Also note that by substituting the logically necessary parties into the alleged definition results in a literally (and scandalously) true statement:


Financing arrangements whereby [a nominal or pretended debtor] provides funds in a creditor/debtor relationship. These [funds] include [promissory notes and mortgages] which are classified legally as equity [contributed by the nominal or pretended debtor] but where the substance of the instrument [a false-document/falsified-security/legal-forgery] reflects a lender/borrower relationship.


The definition of “Loans” provided by the professional accountants of the CICA literally satisfies the legal definition and test of both a constructive and actual fraud and forgery. It is all about using language to normalize fraudulent process and results.


The real question for the masses of humanity who are being systemically and systematically robbed is: How can we possibly ever beat these guys if they can arbitrarily redefine reality and also believe it? Or again as Orwell described it: “To tell deliberate lies while genuinely believing in them, and then, when it becomes necessary again, to draw it back from oblivion for just so long as it is needed, to deny the existence of objective reality and all the while to take account of the reality which one denies…”

Mark1977's picture
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Posts: 1
Bubbles most often "pop" when

Bubbles most often "pop" when people lose confidence and start demanding hard assets. It's gonna be a one hell on earth when the Everything bubble pops...

Best regards,

Poet's picture
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Joined: Jan 21 2009
Posts: 1889
Land Mines

Here's my thought...

This current economic bubble has been going on for close to ten years since 2008/2009. And we keep thinking it's going to pop. But it hasn't yet. We know it will, but we don't know when. We just know it will be catastrophic. (I think I joined this community in 2008, and 2018 is coming up!)

When Bitcoin hit $3,000, I thought, that would be it. I wasn't gonna go in. Now it's over $6,000. I'm not going in. I'm sure I'll say the same thing at $10,000.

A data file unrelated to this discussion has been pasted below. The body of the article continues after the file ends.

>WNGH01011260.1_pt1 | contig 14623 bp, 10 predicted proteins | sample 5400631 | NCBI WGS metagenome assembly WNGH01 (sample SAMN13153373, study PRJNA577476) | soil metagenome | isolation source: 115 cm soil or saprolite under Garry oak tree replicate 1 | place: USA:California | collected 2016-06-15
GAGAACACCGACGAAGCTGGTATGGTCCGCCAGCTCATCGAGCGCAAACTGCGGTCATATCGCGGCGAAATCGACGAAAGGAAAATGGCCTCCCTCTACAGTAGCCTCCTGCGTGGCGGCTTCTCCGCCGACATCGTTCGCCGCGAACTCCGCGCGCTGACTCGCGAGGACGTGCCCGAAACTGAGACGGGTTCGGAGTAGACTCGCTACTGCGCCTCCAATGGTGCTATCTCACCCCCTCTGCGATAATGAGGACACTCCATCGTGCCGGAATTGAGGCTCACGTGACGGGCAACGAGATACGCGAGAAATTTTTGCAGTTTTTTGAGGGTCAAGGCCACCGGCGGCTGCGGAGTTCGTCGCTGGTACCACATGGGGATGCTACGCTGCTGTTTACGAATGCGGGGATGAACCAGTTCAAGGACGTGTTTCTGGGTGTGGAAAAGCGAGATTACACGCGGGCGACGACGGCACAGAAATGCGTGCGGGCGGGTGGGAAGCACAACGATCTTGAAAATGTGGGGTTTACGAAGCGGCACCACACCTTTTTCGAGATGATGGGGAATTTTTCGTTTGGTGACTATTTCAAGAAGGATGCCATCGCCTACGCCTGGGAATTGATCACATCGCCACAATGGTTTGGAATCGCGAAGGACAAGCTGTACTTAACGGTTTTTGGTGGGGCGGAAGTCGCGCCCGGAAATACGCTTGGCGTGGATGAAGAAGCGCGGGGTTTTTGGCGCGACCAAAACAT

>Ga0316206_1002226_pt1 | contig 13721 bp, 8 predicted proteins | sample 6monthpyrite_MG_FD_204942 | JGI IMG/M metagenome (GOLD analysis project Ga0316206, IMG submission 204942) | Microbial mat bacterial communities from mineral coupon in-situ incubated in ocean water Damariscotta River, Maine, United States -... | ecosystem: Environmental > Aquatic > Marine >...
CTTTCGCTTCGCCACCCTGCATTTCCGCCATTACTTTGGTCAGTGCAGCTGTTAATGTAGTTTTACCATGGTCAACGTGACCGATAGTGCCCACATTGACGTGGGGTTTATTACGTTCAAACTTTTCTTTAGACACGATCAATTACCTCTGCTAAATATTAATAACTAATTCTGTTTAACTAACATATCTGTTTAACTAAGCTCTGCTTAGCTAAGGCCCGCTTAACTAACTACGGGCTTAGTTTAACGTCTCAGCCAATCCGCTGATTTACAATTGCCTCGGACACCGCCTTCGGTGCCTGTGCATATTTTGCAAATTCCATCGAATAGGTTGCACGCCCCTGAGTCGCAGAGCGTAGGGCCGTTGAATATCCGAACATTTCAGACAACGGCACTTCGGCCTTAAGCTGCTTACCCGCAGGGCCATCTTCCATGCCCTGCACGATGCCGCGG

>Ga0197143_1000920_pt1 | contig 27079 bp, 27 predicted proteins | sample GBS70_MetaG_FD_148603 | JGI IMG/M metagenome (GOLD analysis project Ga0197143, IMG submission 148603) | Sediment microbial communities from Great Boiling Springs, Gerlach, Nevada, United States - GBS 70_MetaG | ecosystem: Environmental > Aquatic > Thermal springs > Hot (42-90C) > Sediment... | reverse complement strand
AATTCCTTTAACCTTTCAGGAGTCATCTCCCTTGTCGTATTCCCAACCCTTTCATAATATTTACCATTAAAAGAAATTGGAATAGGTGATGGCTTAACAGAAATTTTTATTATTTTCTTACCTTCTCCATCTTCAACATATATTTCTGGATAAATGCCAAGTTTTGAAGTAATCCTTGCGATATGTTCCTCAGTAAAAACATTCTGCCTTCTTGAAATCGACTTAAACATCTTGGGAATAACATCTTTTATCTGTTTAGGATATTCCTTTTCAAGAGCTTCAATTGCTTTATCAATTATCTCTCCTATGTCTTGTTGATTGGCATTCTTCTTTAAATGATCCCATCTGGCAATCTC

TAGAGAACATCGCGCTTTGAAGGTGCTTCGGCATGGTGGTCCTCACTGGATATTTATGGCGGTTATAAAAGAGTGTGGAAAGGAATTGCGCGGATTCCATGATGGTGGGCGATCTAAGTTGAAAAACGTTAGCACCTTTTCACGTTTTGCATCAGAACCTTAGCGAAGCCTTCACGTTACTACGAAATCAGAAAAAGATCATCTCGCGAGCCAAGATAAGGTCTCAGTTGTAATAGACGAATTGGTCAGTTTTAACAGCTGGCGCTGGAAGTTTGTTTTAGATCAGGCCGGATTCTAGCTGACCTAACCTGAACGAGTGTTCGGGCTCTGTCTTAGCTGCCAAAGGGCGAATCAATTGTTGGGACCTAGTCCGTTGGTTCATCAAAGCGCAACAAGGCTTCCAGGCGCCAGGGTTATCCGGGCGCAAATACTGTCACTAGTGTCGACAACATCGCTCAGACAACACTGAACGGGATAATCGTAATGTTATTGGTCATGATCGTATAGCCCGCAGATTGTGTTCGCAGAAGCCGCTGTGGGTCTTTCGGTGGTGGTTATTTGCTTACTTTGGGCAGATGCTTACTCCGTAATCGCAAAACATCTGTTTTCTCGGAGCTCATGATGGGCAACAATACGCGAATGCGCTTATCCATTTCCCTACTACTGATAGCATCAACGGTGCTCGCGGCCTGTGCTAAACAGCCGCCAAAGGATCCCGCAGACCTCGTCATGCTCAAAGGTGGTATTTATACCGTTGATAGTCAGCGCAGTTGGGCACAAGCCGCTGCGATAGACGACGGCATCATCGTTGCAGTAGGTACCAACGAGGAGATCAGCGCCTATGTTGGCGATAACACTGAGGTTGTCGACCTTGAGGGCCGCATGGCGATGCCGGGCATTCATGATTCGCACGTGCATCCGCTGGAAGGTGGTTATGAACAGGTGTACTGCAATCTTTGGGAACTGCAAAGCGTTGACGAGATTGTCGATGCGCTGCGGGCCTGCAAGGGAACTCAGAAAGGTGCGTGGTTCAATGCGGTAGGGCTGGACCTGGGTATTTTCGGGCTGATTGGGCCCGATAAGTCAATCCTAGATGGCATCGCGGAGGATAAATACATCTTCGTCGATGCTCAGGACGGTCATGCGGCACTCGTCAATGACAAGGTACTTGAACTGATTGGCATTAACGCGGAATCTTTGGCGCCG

At the same time, just like farmers living in an area seeded by land mines, we still gotta go out there into the economy and farm money, because we gotta eat.

You think you can insulate yourself from all the landmines. No, it most likely will affect you. It most definitely will  affect your neighbors and your family - and that means it will affect you.


cmartenson's picture
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Posts: 5440
This is a very important point
TimothyPMadden wrote:

It costs at least a billion dollars to loan a billion dollars, and the lender walks away from the transaction a billion dollars poorer in terms of immediate purchasing power, because now the borrower has it, and the lender does not. A lender incurs a net depletion of its existing money assets by making a loan.

It costs at least nothing to advance a billion dollars of credit, and the creditor walks away from the transaction a billion dollars richer than the instant before, because now they own the debtor’s security, plus the debtor owes them a billion dollars that the creditor did not even possess the instant before. A creditor obtains a net increase in its money assets by making an advance of credit.

A billion dollar loan instantly costs a lender a billion dollars.

A billion dollar advance instantly advances or gains a creditor a billion dollars.

Great point.

Lenders give up cash and opportunity when they lend.

Creditors gain access to whatever is securing the credit right from the get-go.

It's a system of slavery, but subtle enough that most miss it for what it is.

Perhaps we'll all rue the day the world of credit collapses because then the powers that be will simply revert back to more obvious forms of slavery.  After all, the point of the game is to get someone else to do your work for you, is it not?

At least in the hierarchical game of social construction that we've all been practicing since the advent of agriculture.  There are other ways, of course.  And this is the idea that is trying to birth itself here in the waning days of cheap free energy.

At any rate, great point on the difference between lenders and creditors.